Our sky is filled by millions of stars, all varying in size, colour, magnitude and distance. Early travellers used the stars as a navigational tool relying on the knowledge of time and position to guide them across the land and oceans.
Early astronomers could see pictures formed by the stars, often used to depict scenes from 48 classic Greek legends and Mythical stories. A total of 88 constellations are recognised by the International Astronomical Union. The constellations are used to recognise different sections of the sky and help name the stars in those groups. The Greek alphabet is used to nominate each star according to magnitude or brightness, alpha being the brightest and beta being the second brightest and so on.
Using the constellation Centaurus as an example, the brightest star is named Alpha Centauri with the next brightest Beta Centauri etc. In some constellations an object such as a globular cluster or nebula may be included in the Greek list. (Notice that the Genitive version of the Name is used). This system was devised by Johann Bayer. Even as recently as the 1930, Constellation boundaries have been changed which confuses the sequence of stars in the constellation and their Greek name order.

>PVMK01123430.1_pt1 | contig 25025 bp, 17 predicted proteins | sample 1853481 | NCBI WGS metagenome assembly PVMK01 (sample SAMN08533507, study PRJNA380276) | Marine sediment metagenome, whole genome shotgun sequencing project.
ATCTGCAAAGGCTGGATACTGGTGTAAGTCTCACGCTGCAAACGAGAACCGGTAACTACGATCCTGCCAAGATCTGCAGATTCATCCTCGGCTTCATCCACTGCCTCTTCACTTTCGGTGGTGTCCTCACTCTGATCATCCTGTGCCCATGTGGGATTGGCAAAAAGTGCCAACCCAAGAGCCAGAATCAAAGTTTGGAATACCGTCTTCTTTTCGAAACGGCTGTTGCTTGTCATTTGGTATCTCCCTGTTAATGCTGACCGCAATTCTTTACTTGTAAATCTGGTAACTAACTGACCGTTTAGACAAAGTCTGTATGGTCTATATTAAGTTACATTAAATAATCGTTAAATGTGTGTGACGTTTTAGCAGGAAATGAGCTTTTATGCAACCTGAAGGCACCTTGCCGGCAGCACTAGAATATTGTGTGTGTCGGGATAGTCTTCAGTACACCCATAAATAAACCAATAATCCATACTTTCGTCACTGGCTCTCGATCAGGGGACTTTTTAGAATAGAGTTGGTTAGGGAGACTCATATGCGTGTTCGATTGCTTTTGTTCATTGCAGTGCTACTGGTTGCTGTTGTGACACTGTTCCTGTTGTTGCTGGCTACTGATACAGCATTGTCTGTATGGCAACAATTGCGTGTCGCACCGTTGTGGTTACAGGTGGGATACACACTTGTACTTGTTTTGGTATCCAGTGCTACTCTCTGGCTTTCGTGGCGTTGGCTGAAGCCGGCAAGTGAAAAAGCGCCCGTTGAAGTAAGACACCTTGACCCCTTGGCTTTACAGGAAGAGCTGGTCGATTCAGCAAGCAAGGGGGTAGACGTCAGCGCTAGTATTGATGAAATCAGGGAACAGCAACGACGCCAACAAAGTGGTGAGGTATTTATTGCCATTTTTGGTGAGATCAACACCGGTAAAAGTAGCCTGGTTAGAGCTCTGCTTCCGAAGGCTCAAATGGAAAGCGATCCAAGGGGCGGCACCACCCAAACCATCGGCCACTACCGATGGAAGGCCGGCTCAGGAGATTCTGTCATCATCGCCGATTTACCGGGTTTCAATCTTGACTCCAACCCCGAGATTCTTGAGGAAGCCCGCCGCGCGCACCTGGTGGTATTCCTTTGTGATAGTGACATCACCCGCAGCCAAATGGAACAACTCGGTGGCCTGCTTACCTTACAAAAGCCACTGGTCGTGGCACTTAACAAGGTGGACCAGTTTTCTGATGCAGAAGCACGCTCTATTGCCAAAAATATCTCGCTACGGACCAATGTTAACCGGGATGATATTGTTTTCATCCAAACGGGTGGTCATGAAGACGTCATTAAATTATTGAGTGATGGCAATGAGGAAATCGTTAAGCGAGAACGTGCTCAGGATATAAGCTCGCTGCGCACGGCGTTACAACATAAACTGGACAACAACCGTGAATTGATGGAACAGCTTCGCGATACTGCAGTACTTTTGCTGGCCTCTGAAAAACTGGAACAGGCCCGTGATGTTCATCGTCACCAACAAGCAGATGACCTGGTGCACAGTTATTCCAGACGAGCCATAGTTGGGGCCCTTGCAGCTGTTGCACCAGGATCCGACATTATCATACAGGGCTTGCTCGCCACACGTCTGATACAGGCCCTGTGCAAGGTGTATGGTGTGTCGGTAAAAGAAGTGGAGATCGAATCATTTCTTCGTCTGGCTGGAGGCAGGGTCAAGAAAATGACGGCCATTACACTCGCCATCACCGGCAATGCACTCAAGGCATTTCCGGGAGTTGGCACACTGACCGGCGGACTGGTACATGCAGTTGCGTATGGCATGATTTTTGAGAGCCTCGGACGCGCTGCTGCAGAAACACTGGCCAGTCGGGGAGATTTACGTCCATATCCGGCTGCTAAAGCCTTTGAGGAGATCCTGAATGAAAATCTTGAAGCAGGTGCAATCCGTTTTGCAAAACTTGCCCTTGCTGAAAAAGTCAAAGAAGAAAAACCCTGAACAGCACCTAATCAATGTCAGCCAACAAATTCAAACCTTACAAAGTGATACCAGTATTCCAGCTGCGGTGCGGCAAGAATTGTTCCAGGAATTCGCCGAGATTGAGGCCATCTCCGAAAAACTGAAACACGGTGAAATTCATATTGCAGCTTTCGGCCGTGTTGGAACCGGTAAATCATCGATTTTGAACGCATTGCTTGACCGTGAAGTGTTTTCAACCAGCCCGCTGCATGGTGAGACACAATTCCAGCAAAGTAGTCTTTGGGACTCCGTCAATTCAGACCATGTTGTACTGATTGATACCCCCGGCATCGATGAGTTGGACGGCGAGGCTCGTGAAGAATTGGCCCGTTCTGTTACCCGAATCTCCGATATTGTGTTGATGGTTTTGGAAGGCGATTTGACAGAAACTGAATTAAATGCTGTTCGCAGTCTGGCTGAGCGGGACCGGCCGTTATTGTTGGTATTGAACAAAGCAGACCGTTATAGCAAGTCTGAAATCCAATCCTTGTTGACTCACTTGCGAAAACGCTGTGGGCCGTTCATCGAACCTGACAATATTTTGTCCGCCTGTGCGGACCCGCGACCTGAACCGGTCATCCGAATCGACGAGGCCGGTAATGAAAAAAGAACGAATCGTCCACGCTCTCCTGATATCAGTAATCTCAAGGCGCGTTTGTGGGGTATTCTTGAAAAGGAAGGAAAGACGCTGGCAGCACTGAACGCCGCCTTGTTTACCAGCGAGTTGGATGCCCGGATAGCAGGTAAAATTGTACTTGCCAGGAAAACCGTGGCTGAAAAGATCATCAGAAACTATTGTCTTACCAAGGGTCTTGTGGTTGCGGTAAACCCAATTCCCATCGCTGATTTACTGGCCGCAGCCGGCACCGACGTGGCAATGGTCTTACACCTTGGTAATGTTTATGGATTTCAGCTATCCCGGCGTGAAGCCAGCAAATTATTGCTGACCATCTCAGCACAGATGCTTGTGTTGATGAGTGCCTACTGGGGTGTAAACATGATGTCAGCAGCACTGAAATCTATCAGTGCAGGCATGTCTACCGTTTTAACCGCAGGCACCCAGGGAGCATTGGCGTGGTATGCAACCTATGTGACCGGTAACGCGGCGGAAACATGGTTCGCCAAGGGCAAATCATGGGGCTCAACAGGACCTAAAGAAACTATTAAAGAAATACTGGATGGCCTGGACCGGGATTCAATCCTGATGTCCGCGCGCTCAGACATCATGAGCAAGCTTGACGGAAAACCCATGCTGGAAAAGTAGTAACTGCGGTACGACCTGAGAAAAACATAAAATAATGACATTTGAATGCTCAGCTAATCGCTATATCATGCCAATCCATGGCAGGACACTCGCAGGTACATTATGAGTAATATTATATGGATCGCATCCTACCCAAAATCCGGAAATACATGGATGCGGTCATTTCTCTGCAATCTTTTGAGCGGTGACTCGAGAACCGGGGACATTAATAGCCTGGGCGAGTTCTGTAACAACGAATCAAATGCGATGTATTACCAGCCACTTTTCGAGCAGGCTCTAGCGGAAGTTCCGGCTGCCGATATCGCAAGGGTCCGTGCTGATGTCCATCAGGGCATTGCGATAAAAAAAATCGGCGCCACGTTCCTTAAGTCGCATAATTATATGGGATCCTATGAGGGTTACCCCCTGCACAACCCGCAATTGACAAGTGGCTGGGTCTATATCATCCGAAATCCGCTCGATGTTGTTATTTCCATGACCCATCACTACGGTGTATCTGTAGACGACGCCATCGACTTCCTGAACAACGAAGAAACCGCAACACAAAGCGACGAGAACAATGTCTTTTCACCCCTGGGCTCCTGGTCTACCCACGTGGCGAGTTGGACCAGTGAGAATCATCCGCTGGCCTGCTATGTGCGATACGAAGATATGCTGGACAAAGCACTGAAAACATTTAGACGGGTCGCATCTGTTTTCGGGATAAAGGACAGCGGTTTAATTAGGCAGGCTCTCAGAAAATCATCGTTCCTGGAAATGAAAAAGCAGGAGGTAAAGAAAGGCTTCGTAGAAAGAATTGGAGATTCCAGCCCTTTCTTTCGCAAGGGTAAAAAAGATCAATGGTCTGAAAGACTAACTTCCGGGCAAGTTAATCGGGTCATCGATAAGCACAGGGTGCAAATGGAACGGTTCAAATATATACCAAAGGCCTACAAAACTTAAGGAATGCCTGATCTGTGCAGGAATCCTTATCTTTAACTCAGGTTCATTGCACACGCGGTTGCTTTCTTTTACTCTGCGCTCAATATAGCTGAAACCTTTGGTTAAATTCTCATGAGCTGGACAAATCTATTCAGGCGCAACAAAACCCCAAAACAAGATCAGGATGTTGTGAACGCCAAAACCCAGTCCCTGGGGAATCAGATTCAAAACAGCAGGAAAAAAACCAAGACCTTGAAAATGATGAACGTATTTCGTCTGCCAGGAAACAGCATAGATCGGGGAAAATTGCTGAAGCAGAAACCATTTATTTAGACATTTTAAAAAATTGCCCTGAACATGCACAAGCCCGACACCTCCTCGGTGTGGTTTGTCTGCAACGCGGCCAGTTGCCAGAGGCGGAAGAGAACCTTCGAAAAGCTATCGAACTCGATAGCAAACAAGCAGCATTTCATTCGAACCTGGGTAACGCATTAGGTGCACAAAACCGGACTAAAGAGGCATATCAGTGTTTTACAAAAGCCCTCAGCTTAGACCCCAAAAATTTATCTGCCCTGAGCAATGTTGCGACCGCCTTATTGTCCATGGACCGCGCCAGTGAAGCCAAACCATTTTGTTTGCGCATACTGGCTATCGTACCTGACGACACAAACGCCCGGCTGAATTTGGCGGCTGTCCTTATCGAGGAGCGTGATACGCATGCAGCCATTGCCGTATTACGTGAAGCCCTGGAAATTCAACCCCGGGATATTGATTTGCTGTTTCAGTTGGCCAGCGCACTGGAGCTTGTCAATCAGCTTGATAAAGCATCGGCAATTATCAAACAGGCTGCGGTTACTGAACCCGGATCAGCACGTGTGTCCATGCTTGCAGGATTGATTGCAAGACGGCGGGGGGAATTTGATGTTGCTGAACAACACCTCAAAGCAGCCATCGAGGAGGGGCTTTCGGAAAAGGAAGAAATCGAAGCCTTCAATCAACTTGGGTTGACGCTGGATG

Twelve of the 88 constellations are known as Zodiac constellations. The Zodiac constellations are all found on the Elliptic being the path that the Sun, Moon and Planets travel across the sky. These constellations have been common place names representing the horoscope constellations used by Astrologists.
Some of the constellations are not visible from the southern hemisphere and some not visible from the northern hemisphere. As Astronomy was first documented in the Northern Hemisphere, many of the characters and images drawn to represent the constellation have been seen from the northern aspect. If you are viewing these from the southern hemisphere, the image will appear upside down. It can also be said that the further north you are, the elliptic is further to the south, not over head. This emphasises the pictorial image as seen by the original astronomers where the image is standing up and not on its side such as viewed directly overhead. Remember, not every star or object is named by a Greek letter, some have catalogue names or numbers such as M45 or NGC1336
You can view detailed information about each Constellation here: http://www.shoalhavenastronomers.asn.au/constellations/